He watches a pre-dawn queue al­ready form­ing at the bak­ery op­po­site his apart­ment. “Lim­ited food and peo­ple trust­ing strangers with the naked planes of their backs. The pin­na­cle of hu­man evo­lu­tion.”

What Hof­mann does par­tic­u­larly well is evoke the ba­nal­ity of au­thor­i­tar­i­an­ism. State ter­ror can only thrive on the depth of its bu­reau­cracy and the DDR’S was chas­mic. When Zeiger fin­ished his mas­ter­work, “it took weeks to reg­is­ter, val­i­date and ar­chive the com­ple­tion of the Man­ual. There were forms to fill out, which re­quired other forms to ac­quire, which, in turn, no­body knew how to ob­tain”.

When he goes to place a copy in the ar­chive – it’s as­signed to the lit­er­ary

fic­tion de­part­ment, to his be­muse­ment – he finds “dense, win­dow­less rooms, pop­u­lated by hag­gard com­rades who gave the im­pres­sion of hav­ing lived there since they were born. Keep­ers of records and post­hu­mous fate com­prised a very par­tic­u­lar species, one bred to sur­vive with­out sun­light or rest”.

Hof­mann also suc­ceeds in twist­ing our ex­pec­ta­tions and as­sump­tions. Weeks ear­lier Zeiger had been in the café when Lara placed a hand on his shoul­der, ac­ci­den­tally as it turns out, but he takes this as tacit per­mis­sion to turn up at her apart­ment bear­ing an as­sort­ment of odd gifts. We learn he’s been spy­ing on her for quite a while al­ready, ob­serv­ing her com­ings and go­ings from the shad­ows.

Bound­aries clearly don’t con­cern

Bernd Zeiger. He’s creepy for a liv­ing, sur­veil­lance has be­come sec­ond na­ture, mean­ing that even what ap­pears to be a lonely man read­ing non-ex­is­tent mean­ings into ges­tures and be­hav­iour be­comes a sin­is­ter op­por­tu­nity to cross ac­cept­able lines of be­hav­iour em­phat­i­cally and with im­punity.

In the hands of a less-skilled author this would have been the ex­tent of

Zeiger’s char­ac­ter, but of course there is more to him than that. The more we learn about the Stasi agent the more nu­anced he be­comes, a lit­tle bit like Stasi of­fi­cer Wiesler in the 2006 film The Lives of Oth­ers.

We de­velop sur­pris­ing sym­pa­thies for a man who on that first morn­ing – the last to dawn on the GDR – is even in­tend­ing to re­port his blind neigh­bour for lis­ten­ing to a western radio sta­tion he can make out through the wall.

“It oc­curred to him that al­though he had once been a child and there had been a child­hood, it was amor­phous and blank, an empti­ness de­signed to tor­ture by van­ish­ing,” Hof­mann writes, de­tail­ing a fam­ily back­ground scarred by war that would not have been un­typ­i­cal for a man of Zeiger’s gen­er­a­tion but which goes some way to ex­plain­ing his will­ing ab­sorp­tion into a state sur­veil­lance ma­chine.

Zeiger’s progress through the last full day of the GDR is par­tic­u­larly notable for how he fails to no­tice it’s hap­pen­ing. As his coun­try and the ide­ol­ogy that built it crum­bles Zeiger, the master of sur­veil­lance steeped in pro­fes­sional para­noia, re­mains obliv­i­ous. Granted he has other mat­ters on his mind, the beau­ti­fully-ex­e­cuted plot twists and turns that link the Stasi man, the café

wait­ress and the physi­cist, but it’s still ex­tra­or­di­nary to ex­pe­ri­ence one of the great his­tor­i­cal mo­ments of the 20th cen­tury as bur­bling away qui­etly in the back­ground un­no­ticed by the man at the heart of the story. Zeiger was sup­posed to be at the press con­fer­ence that evening where govern­ment spokesman Gün­ter Sch­abowski an­nounced the im­me­di­ate sus­pen­sion of travel re­stric­tions be­tween East and West Ger­many, trig­ger­ing the fall of the Ber­lin Wall.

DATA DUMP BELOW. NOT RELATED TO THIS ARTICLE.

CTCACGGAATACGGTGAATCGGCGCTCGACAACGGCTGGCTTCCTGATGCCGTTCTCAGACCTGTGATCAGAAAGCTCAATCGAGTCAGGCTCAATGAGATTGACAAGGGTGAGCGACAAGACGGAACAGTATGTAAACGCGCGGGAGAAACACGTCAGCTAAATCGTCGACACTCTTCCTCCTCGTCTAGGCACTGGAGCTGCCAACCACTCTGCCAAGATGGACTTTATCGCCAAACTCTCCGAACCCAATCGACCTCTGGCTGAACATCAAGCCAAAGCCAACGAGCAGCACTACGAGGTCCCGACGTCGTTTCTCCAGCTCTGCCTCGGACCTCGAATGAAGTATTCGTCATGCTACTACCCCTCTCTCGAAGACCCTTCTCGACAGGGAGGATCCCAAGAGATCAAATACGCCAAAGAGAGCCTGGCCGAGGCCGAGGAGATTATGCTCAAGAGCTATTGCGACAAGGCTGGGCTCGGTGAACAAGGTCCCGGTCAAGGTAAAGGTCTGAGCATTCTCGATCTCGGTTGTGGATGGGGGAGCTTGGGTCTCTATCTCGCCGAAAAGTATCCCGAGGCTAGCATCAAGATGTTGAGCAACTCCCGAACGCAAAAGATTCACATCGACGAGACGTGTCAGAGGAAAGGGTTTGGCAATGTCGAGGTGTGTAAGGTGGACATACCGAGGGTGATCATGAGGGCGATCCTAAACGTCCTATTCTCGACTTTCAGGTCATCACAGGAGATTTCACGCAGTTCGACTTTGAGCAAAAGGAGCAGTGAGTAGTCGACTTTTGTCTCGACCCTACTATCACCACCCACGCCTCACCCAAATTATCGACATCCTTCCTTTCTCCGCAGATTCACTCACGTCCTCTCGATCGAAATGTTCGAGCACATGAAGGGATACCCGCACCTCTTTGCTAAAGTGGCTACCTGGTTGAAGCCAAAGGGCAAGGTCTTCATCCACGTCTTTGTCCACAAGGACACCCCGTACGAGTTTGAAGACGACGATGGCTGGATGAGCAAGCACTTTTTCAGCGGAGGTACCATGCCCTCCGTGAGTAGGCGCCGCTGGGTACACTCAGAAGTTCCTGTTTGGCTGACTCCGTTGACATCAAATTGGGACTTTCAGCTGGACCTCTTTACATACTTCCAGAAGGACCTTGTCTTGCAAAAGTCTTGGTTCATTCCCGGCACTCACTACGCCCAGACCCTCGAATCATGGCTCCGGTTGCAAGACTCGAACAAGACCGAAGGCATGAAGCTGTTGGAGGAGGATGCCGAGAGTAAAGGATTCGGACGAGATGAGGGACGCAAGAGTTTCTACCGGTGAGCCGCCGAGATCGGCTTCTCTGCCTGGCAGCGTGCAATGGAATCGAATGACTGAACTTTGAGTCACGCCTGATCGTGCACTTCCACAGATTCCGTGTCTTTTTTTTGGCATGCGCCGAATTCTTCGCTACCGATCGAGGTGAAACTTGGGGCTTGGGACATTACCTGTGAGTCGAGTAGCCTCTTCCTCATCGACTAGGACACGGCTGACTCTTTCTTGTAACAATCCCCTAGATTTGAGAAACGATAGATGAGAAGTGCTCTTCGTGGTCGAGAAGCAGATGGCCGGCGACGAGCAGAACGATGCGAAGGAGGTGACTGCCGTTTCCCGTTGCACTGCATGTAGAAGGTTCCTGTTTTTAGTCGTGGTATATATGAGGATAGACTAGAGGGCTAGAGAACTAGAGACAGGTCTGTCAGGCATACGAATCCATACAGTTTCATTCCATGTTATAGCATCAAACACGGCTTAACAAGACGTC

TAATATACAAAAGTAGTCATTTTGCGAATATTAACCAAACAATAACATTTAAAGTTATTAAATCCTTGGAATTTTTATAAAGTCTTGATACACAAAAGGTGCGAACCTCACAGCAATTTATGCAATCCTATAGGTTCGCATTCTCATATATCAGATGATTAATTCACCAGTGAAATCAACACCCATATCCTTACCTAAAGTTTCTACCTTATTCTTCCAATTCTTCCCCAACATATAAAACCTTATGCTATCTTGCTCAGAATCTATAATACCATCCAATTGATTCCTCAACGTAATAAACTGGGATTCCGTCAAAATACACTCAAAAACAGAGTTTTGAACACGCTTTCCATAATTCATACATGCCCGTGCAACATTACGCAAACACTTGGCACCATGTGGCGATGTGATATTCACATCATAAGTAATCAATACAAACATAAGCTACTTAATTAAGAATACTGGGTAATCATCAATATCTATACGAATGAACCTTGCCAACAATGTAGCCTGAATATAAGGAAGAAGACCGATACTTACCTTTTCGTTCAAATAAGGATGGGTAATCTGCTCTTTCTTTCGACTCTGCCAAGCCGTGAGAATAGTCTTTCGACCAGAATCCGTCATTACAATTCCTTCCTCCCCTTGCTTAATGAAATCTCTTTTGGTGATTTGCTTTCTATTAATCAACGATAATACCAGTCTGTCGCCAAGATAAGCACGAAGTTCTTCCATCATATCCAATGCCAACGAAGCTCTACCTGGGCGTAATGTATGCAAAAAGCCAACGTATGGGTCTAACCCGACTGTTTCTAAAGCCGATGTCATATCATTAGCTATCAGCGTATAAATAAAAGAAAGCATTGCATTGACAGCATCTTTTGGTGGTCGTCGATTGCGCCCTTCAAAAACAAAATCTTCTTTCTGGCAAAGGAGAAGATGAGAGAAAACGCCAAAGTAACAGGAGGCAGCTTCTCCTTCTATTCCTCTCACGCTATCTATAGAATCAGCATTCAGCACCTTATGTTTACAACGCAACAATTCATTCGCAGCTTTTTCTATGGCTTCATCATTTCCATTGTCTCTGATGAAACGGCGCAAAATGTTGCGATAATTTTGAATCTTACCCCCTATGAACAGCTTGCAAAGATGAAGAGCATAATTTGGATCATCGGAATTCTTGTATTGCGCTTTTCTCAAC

Hof­mann’s East Ber­lin is bril­liantly de­picted, like a lighter-touch le Carré, and the more mag­i­cal el­e­ments of the story are rem­i­nis­cent of Space­man of Bo­hemia, Jaroslav Kal­far’s ter­rific novel about a Czech space mis­sion (it’s notable that Kal­far pro­vides a cover en­dorse­ment). The Stan­dard­i­s­a­tion of De­moral­i­sa­tion Pro­ce­dures is a com­pelling de­but, strik­ing a per­fect bal­ance be­tween hu­mour and the hor­rors of life un­der a to­tal­i­tar­ian regime even as it crum­bles. It’s a novel of se­crets, be­tray­als and how the past lurks per­ma­nently in the present.

In Leipzig, in the part of the Runde Ecke that isn’t taken up by the mu­seum, the Stasi’s metic­u­lously kept records are avail­able to view. Peo­ple can read their

own sur­veil­lance files, in some cases a day-to-day ac­count of their ac­tiv­i­ties, the places they went, the peo­ple they met, even tran­scripts of long-for­got­ten con­ver­sa­tions decades old.

They can see pho­to­graphs of them­selves, cap­tur­ing mo­ments when they thought they were alone, the re­al­i­sa­tion that per­sonal in­ti­macy, day­dreams, re­flec­tions, were the prop­erty of the most ad­vanced and em­bed­ded sur­veil­lance state in the world.

As we drove away from the Runde Ecke I asked To­mas if he’d read his own file.

“No,” he replied, “and I never will. I never want to know which of my friends were in­form­ing on me.”

Hof­mann’s novel dis­tils beau­ti­fully much of what mil­lions of To­mases went through dur­ing an era where any kind of free will or even ba­sic hope must have seemed point­less.

“Numb­ing your­self makes some peo­ple fear­less,” says Dr Witzbold, the en­nuirid­dled psy­chi­a­trist as­signed to Jo­hannes Held. “Oth­ers it turns into mur­der­ers.”

Pho­tos: Getty Im­ages / Con­trib­uted

STATE SE­CRETS: The ar­chive of the Stasi – the for­mer East German se­cret police – in Ber­lin. Be­low, Jen­nifer Hoff­mann, whose de­but novel is The Stan­dard­i­s­a­tion of De­mor­al­iza­tion Pro­ce­dures